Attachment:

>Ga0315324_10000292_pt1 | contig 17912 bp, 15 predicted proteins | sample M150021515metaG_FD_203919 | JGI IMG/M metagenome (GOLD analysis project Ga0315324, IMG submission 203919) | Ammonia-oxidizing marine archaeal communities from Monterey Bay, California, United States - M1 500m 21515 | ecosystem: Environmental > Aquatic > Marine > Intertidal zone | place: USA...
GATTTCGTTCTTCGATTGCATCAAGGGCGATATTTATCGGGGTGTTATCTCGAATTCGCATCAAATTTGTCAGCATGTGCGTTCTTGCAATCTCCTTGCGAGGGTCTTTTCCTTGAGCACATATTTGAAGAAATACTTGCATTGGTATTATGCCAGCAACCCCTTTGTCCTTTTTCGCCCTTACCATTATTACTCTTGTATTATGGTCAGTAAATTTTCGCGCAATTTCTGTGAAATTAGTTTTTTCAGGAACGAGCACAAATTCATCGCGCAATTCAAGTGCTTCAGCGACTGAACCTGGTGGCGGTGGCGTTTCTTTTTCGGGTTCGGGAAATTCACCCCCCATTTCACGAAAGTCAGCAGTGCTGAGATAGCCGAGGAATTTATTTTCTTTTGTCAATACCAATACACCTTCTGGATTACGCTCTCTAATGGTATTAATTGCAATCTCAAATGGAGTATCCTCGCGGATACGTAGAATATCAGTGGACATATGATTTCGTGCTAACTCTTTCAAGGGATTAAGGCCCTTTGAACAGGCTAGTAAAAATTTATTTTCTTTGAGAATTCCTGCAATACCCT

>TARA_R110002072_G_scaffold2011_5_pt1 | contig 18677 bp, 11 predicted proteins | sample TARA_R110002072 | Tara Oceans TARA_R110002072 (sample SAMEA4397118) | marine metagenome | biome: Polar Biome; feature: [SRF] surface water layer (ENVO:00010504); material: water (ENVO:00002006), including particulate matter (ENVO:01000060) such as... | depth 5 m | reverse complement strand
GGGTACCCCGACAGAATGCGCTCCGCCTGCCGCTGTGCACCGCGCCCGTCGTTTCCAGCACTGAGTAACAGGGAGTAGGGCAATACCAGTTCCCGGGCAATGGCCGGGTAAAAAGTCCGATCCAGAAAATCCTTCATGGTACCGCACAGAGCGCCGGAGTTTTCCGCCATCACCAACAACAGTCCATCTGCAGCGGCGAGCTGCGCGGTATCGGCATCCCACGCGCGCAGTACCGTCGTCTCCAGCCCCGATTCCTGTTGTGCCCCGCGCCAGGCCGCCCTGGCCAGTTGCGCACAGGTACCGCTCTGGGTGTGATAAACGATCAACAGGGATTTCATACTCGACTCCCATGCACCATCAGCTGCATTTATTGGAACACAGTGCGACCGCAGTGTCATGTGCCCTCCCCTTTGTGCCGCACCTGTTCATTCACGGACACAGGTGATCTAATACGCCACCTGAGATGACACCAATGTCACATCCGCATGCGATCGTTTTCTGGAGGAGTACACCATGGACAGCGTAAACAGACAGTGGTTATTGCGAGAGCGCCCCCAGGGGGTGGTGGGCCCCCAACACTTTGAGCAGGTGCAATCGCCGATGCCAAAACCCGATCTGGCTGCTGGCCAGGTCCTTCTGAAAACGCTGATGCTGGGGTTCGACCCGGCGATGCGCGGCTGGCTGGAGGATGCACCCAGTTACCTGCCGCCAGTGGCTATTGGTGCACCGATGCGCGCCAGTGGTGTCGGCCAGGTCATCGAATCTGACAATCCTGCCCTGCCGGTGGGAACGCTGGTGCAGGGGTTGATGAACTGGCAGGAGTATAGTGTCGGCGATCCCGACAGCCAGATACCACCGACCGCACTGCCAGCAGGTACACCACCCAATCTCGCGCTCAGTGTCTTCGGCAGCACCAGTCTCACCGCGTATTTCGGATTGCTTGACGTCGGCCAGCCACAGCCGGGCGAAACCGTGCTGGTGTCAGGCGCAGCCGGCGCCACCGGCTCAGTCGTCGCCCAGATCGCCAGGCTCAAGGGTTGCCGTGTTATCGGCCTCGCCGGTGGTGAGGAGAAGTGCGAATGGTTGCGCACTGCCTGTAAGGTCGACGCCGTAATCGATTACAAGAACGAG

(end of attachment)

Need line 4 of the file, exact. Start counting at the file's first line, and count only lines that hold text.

GGGTACCCCGACAGAATGCGCTCCGCCTGCCGCTGTGCACCGCGCCCGTCGTTTCCAGCACTGAGTAACAGGGAGTAGGGCAATACCAGTTCCCGGGCAATGGCCGGGTAAAAAGTCCGATCCAGAAAATCCTTCATGGTACCGCACAGAGCGCCGGAGTTTTCCGCCATCACCAACAACAGTCCATCTGCAGCGGCGAGCTGCGCGGTATCGGCATCCCACGCGCGCAGTACCGTCGTCTCCAGCCCCGATTCCTGTTGTGCCCCGCGCCAGGCCGCCCTGGCCAGTTGCGCACAGGTACCGCTCTGGGTGTGATAAACGATCAACAGGGATTTCATACTCGACTCCCATGCACCATCAGCTGCATTTATTGGAACACAGTGCGACCGCAGTGTCATGTGCCCTCCCCTTTGTGCCGCACCTGTTCATTCACGGACACAGGTGATCTAATACGCCACCTGAGATGACACCAATGTCACATCCGCATGCGATCGTTTTCTGGAGGAGTACACCATGGACAGCGTAAACAGACAGTGGTTATTGCGAGAGCGCCCCCAGGGGGTGGTGGGCCCCCAACACTTTGAGCAGGTGCAATCGCCGATGCCAAAACCCGATCTGGCTGCTGGCCAGGTCCTTCTGAAAACGCTGATGCTGGGGTTCGACCCGGCGATGCGCGGCTGGCTGGAGGATGCACCCAGTTACCTGCCGCCAGTGGCTATTGGTGCACCGATGCGCGCCAGTGGTGTCGGCCAGGTCATCGAATCTGACAATCCTGCCCTGCCGGTGGGAACGCTGGTGCAGGGGTTGATGAACTGGCAGGAGTATAGTGTCGGCGATCCCGACAGCCAGATACCACCGACCGCACTGCCAGCAGGTACACCACCCAATCTCGCGCTCAGTGTCTTCGGCAGCACCAGTCTCACCGCGTATTTCGGATTGCTTGACGTCGGCCAGCCACAGCCGGGCGAAACCGTGCTGGTGTCAGGCGCAGCCGGCGCCACCGGCTCAGTCGTCGCCCAGATCGCCAGGCTCAAGGGTTGCCGTGTTATCGGCCTCGCCGGTGGTGAGGAGAAGTGCGAATGGTTGCGCACTGCCTGTAAGGTCGACGCCGTAATCGATTACAAGAACGAG